By SABRINA PEDUTO, KANDIS MASCALL and ANGELINE JANE BERNABE, ABC News
(NEW YORK) — Christmas came early this year for one Michigan woman, thanks to the kindness from a former high school classmate.
After years of health struggles, Katy Sanchez and her husband Joshua welcomed a baby girl this October. And their bundle of joy wouldn’t have been possible without the help of Christy Acevedo, who attended high school with Sanchez 10 years ago.
“To be able to see Katy with her baby makes it 100 times worth the sacrifice I had to make,” Acevedo told ABC News’ Good Morning America.
The two friends reconnected when Acevedo learned of Sanchez’s infertility struggles due to glioblastoma.
Her cancer diagnosis led to surgery, chemotherapy, radiation and a clinical trial, which helped combat the re-occurrences of cancer. But after the success of that trial, it made carrying a baby impossible.
So, Sanchez and her husband turned to surrogacy. However, in the state of Michigan, finding a surrogate can be hard.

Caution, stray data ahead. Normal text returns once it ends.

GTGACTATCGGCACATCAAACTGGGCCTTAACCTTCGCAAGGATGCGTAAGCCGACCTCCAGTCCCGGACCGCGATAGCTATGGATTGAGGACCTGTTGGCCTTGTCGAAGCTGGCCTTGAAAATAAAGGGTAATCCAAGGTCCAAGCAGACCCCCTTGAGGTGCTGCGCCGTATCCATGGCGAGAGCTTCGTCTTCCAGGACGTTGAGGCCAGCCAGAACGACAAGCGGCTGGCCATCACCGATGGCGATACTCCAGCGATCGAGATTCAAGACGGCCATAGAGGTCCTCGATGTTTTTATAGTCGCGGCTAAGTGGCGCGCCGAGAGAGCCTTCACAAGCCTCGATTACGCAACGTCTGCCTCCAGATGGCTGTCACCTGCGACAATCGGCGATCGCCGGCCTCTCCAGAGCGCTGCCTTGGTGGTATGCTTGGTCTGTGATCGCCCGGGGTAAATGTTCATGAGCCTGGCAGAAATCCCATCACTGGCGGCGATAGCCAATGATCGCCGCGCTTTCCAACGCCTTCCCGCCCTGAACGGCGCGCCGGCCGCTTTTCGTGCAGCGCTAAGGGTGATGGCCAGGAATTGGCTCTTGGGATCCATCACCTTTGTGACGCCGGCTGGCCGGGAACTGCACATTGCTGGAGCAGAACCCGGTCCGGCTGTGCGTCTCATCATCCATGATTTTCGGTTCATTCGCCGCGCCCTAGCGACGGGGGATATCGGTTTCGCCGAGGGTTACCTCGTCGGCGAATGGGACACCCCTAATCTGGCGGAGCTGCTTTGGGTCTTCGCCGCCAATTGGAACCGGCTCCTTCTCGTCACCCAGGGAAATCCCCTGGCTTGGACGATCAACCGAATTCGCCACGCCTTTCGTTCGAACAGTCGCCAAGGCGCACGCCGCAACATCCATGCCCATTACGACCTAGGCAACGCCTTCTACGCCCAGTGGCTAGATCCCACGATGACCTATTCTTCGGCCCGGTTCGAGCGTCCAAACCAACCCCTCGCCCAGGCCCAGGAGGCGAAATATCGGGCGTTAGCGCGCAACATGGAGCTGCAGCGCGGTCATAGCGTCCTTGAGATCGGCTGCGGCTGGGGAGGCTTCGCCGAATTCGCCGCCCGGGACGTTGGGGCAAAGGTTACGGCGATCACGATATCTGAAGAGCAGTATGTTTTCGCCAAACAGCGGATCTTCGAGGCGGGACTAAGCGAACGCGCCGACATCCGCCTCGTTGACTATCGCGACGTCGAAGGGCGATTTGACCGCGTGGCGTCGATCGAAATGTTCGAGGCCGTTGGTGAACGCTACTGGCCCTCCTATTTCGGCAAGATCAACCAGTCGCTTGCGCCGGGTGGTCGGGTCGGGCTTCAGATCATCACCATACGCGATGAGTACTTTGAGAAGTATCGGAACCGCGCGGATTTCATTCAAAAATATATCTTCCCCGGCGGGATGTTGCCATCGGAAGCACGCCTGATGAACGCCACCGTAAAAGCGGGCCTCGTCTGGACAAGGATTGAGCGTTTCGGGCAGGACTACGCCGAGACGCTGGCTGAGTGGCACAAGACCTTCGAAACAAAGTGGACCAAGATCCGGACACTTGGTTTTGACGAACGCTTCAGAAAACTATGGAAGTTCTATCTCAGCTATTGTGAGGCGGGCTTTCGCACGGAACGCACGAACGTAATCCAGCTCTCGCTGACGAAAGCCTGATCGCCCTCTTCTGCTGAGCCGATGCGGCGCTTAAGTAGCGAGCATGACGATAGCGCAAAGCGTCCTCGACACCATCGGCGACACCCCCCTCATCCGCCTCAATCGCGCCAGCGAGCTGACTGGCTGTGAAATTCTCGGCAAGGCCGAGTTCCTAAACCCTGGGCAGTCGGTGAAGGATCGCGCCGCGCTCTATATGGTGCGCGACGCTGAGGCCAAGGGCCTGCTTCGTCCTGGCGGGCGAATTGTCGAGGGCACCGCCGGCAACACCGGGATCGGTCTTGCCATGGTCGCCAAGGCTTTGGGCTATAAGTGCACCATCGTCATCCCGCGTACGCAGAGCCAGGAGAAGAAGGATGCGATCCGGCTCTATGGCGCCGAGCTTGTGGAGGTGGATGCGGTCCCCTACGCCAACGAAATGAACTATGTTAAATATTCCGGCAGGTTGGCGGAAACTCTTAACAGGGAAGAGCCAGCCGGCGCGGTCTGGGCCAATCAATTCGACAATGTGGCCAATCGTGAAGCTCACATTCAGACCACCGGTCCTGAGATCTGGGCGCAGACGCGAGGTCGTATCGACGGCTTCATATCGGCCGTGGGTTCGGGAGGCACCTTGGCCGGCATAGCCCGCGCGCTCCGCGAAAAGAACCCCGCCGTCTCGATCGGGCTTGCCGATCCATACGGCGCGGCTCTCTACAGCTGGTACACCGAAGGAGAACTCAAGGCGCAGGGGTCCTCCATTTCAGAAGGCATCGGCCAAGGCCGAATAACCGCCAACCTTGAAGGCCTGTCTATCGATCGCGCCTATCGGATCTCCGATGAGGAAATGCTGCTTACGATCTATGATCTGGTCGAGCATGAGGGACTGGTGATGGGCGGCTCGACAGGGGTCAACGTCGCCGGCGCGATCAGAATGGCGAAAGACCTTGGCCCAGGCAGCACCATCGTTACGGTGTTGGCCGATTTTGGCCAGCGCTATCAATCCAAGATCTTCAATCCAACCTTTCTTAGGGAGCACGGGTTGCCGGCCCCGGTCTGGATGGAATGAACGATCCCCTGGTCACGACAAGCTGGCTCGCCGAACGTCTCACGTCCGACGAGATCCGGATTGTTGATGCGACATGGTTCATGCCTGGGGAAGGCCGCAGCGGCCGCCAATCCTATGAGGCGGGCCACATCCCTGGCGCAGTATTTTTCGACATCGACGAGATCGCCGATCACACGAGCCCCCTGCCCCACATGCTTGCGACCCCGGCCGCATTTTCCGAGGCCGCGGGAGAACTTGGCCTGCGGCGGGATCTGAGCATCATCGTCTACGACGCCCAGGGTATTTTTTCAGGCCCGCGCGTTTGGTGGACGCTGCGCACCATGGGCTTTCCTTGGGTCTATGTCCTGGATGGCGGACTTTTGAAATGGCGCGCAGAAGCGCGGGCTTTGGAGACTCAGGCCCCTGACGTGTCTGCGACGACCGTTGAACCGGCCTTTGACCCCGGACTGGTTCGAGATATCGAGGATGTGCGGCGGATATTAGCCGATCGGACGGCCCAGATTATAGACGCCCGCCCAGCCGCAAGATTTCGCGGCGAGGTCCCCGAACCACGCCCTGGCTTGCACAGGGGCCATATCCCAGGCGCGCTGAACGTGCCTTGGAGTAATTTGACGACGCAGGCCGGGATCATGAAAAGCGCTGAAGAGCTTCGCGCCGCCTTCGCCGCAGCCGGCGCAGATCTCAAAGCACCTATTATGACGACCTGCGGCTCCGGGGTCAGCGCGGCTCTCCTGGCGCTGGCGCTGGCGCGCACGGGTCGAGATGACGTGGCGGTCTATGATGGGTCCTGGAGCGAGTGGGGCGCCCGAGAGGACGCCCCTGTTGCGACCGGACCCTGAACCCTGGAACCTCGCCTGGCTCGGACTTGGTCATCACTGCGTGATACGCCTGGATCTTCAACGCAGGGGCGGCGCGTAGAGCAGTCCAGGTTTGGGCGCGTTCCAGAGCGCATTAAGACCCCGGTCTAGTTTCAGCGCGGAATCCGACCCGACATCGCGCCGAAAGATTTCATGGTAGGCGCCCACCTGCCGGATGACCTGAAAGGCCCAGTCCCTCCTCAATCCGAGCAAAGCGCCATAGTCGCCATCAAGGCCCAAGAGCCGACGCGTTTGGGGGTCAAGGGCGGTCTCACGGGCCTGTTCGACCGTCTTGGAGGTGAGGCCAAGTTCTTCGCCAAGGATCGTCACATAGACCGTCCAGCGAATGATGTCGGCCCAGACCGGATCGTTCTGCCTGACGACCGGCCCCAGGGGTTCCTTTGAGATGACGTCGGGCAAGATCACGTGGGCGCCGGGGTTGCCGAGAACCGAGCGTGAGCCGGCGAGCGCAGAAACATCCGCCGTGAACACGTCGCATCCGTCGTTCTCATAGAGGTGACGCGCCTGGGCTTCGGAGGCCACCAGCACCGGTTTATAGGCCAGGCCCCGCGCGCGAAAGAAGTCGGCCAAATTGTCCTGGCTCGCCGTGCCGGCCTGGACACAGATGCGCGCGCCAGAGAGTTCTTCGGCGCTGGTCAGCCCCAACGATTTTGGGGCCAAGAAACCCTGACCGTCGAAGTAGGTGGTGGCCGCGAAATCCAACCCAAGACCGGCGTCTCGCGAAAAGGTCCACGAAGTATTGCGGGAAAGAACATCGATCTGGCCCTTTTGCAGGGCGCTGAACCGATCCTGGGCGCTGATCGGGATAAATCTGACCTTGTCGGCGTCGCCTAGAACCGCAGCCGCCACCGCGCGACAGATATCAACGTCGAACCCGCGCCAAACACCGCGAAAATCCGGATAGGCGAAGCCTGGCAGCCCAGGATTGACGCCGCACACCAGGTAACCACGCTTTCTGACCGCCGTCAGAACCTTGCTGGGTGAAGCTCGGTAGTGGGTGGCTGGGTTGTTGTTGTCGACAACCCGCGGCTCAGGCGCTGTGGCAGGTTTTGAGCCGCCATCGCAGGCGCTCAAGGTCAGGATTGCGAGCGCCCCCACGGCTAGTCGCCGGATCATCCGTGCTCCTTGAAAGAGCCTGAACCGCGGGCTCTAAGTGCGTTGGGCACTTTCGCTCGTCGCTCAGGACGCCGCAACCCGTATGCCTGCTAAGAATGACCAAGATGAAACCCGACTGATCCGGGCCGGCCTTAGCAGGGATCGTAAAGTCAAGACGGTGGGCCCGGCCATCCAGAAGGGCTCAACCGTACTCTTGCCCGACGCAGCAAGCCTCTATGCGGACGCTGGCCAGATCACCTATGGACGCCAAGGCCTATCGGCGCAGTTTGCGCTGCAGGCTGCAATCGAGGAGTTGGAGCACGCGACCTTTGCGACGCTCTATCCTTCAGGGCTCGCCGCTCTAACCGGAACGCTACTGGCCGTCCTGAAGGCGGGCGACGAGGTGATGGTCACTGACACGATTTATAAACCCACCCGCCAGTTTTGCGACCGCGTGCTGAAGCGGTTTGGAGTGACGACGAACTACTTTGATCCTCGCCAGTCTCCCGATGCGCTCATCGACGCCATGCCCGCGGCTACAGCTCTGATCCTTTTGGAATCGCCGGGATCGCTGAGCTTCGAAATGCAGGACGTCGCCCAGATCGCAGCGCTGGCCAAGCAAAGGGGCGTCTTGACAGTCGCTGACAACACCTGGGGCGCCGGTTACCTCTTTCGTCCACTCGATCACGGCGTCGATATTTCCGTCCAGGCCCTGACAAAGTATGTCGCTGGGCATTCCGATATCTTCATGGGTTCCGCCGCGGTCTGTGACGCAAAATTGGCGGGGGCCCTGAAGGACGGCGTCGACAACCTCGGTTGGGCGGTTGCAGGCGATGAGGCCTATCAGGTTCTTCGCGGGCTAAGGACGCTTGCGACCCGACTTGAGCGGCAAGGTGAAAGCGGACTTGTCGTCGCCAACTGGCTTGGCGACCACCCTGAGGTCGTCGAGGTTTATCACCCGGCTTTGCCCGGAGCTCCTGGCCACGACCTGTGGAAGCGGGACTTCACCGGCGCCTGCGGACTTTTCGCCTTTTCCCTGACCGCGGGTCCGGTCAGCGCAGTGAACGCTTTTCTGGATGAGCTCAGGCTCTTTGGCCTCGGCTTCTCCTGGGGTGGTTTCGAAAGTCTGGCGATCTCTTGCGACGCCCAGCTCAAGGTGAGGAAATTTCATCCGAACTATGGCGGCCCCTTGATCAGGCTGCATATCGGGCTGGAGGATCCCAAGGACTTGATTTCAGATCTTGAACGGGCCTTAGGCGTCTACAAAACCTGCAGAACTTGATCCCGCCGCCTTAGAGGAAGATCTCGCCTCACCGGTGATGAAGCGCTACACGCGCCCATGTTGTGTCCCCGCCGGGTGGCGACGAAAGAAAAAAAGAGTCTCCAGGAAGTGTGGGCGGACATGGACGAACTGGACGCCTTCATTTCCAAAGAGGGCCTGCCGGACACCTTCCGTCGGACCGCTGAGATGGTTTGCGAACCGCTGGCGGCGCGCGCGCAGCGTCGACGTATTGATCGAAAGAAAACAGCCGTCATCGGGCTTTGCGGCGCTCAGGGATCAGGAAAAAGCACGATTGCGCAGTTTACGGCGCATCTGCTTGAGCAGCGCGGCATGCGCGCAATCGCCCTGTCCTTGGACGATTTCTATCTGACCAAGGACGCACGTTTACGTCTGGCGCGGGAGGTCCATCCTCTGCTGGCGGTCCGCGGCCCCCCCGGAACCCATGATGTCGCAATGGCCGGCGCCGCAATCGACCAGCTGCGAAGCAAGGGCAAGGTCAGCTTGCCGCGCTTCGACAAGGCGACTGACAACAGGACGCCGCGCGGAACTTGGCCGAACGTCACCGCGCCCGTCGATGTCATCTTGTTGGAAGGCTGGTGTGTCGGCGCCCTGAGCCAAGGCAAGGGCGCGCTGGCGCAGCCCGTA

“In Michigan, it’s tough,” said Sanchez. “Compensated gestational surrogacy in Michigan is illegal. It must be completely altruistic or compassionate.”
Sanchez shared her story on Facebook, which caught Acevedo’s attention. Sanchez’s post struck a chord with the mother of two who wanted to help her former classmate.
“Katy and I had a lot of conversations. Not a lot of time passed after I initially read her post telling her that I was going to do it,” said Acevedo, who is also a nurse in Lansing, Michigan. “We both cried. It was unforgettable, of course.”
In January, the embryo transfer was successful and Acevedo was pregnant with Sanchez’s baby girl.
But when the coronavirus hit the U.S. in March, the pandemic put a wrench in Acevedo and Sanchez’s plans. With many unknowns, they were concerned about Acevedo’s health, the baby’s health and what labor would look like at the hospital when the due date approached.
“There was a lot of unknowns working in a hospital in general but being pregnant, just a lot of unknowns,” said Acevedo. “I had faith, I prayed a lot and I took it one day at a time.”
When the time finally did come in October, things turned out smoothly for Acevedo and the baby.
“It was all as I hoped it was,” said Acevedo. “It was incredible moments that I won’t ever forget. A baby was born but so was a mother and a father and I had the opportunity to see that.”
Now, the Sanchez’s are enjoying their time as new parents and are forever grateful for Acevedo.
“I wish that everyone could feel what it feels like to have such an act of kindness to be done for them,” said Sanchez. “I’m so happy that I will be able to tell my daughter that she was born out of such a great act of kindness.”
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